Before Massino became boss, John Gotti was one of his closest allies. Massino had backed Gotti in his plot to take over the Gambino family, and as Gambino boss, Gotti tried to get Massino a seat on the Commission as the Bonannos' acting boss. Gotti was reportedly infuriated that Massino had been officially promoted without him being consulted, and Massino would later testify he believed Gotti conspired with Vitale to kill him. Gotti, however, was marginalized by his 1992 racketeering and murder conviction and consequent life imprisonment. Massino, for his own part, was angered at Gotti's high public profile and later criticized Gotti for killing Gotti's predecessor, Paul Castellano. Massino also had a poor relationship with Vincent Gigante, who had backed the opposition to Rastelli and blocked Gotti's attempts to bring Massino onto the Commission.
The Bonanno family had been in decline for the better part of the last quarter century since Joseph Bonanno's ouster in the 1960s, and it was kicked off the Commission altogether following Pistone's infiltration. By the late 1990s, the situation was reversed and the Bonanno family was now reckoned as the most powerful crime family in New York and the nation, in no small part because Massino was the only full-fledged New York boss who was still on the streets. As it turned out, being thrown off the Commission actually worked in the Bonannos' favor; they were the only family whose leadership wasn't decimated in the Mafia Commission Trial. Wary of surveillance, Massino generally avoided meeting with members of other Mafia families and encouraged his crews to operate independently as well. In January 2000, however, Massino did preside over an informal Commission meeting with the acting bosses of the other four families. As the most powerful Mafia leader in both New York and the nation, Massino was in a position to make general policies for the Five Families. Under his direction, the Commission tightened qualifications to become a made man, requiring candidates have full Italian descent (previously having an Italian-American father was the minimum requirement) and imposed restrictions on initiating associates convicted on drug charges.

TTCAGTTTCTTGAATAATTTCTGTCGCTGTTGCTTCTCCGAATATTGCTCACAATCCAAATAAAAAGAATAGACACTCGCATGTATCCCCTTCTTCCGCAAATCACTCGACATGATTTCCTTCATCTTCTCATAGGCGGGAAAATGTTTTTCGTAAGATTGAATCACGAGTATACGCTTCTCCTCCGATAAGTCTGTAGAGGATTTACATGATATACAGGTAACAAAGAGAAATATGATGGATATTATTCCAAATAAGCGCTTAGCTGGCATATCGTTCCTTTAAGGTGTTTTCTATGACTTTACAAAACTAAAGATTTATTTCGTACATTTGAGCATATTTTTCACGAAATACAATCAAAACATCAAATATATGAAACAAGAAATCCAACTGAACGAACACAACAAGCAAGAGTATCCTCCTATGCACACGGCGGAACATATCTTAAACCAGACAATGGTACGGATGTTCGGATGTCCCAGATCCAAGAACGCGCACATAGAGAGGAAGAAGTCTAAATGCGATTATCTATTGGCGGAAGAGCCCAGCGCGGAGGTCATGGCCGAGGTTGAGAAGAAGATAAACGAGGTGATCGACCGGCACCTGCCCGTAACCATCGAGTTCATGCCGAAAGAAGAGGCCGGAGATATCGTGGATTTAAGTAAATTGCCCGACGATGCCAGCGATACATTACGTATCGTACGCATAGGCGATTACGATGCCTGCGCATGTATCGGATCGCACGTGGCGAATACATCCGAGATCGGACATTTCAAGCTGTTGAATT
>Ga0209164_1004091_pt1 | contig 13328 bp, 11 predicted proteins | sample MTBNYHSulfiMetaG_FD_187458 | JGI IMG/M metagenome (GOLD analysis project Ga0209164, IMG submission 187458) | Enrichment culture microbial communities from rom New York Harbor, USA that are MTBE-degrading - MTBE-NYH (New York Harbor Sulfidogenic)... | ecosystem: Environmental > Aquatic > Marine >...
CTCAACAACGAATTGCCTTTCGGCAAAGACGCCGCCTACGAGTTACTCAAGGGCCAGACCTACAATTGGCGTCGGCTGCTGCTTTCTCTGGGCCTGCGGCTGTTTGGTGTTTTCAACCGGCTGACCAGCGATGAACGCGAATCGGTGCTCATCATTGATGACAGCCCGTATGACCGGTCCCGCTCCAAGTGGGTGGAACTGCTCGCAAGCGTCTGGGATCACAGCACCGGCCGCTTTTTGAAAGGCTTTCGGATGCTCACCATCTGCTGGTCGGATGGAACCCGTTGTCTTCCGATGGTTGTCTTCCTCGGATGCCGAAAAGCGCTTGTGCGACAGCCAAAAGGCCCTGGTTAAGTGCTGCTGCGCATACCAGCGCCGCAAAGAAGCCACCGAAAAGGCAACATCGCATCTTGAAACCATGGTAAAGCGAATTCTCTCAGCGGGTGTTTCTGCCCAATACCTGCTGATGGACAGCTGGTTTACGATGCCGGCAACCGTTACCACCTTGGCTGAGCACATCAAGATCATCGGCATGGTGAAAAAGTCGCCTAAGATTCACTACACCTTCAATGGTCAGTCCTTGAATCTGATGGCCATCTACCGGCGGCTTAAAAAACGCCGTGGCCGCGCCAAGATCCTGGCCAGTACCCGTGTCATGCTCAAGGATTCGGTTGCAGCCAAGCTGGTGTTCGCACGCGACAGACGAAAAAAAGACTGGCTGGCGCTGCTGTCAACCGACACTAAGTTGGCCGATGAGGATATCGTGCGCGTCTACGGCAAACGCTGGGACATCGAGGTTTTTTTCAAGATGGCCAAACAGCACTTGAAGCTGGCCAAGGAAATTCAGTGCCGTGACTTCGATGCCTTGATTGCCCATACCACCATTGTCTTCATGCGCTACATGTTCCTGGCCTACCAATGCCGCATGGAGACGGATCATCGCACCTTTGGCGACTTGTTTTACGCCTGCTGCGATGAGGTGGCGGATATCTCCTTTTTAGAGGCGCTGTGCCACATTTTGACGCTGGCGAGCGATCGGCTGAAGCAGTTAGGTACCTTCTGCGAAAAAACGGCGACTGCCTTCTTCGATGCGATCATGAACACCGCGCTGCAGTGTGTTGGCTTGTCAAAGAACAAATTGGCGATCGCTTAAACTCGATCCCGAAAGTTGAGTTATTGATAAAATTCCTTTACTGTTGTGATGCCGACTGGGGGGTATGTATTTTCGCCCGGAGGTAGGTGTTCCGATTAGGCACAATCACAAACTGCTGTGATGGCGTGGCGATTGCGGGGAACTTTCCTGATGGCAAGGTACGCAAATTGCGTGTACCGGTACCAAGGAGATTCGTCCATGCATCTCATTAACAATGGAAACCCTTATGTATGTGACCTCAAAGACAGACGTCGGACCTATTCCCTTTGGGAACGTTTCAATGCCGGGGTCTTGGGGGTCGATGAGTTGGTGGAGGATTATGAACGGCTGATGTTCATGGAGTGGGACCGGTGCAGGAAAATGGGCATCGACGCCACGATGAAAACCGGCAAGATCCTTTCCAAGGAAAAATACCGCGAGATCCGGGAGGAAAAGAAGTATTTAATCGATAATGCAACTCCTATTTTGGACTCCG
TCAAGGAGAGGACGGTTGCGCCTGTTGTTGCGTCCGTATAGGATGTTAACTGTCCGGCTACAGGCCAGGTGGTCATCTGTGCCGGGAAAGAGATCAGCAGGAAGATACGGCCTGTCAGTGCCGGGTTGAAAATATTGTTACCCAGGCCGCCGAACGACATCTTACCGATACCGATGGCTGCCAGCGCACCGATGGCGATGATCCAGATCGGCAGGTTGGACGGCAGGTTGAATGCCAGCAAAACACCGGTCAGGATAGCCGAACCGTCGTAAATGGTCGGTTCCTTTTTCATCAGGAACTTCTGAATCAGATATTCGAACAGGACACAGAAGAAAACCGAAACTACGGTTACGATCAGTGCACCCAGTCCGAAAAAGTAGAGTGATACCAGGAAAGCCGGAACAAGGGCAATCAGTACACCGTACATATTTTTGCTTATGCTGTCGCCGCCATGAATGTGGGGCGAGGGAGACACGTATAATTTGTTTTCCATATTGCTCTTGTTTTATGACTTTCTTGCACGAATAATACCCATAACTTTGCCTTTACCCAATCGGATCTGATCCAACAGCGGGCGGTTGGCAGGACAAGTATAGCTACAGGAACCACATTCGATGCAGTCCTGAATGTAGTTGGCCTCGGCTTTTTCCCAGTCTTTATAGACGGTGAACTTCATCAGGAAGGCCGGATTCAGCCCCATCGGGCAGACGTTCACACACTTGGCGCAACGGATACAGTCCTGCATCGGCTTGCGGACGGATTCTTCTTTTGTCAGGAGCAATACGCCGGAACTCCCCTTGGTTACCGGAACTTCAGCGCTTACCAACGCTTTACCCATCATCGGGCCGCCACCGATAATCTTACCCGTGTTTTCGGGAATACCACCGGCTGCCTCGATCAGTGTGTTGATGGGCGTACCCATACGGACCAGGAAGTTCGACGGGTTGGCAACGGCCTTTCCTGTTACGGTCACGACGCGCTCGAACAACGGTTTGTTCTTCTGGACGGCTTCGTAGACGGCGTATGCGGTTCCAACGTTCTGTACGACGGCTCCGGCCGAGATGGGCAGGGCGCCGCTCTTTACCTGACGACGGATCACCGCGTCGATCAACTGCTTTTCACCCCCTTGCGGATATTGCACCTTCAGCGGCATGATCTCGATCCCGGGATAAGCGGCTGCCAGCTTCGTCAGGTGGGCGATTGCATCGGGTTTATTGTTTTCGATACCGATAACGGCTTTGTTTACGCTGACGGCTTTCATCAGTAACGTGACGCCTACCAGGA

According to Capeci, the murder of Sciascia soured relations between the Bonanno and Rizzuto families. Originally considered merely a Canadian Bonanno crew, the Rizzutos responded by taking even less heed from New York.